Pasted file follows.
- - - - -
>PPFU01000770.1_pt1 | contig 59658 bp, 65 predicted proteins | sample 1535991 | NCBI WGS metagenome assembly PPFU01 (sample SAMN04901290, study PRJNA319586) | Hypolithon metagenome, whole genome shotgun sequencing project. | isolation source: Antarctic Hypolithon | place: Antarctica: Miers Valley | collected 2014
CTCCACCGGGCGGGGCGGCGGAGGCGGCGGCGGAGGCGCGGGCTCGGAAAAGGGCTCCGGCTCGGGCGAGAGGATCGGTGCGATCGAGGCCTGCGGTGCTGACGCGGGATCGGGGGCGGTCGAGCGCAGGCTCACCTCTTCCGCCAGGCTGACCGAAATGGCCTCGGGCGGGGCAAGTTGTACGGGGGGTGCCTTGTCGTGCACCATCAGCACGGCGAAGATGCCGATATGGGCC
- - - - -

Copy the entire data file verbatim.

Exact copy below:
>PPFU01000770.1_pt1 | contig 59658 bp, 65 predicted proteins | sample 1535991 | NCBI WGS metagenome assembly PPFU01 (sample SAMN04901290, study PRJNA319586) | Hypolithon metagenome, whole genome shotgun sequencing project. | isolation source: Antarctic Hypolithon | place: Antarctica: Miers Valley | collected 2014
CTCCACCGGGCGGGGCGGCGGAGGCGGCGGCGGAGGCGCGGGCTCGGAAAAGGGCTCCGGCTCGGGCGAGAGGATCGGTGCGATCGAGGCCTGCGGTGCTGACGCGGGATCGGGGGCGGTCGAGCGCAGGCTCACCTCTTCCGCCAGGCTGACCGAAATGGCCTCGGGCGGGGCAAGTTGTACGGGGGGTGCCTTGTCGTGCACCATCAGCACGGCGAAGATGCCGATATGGGCC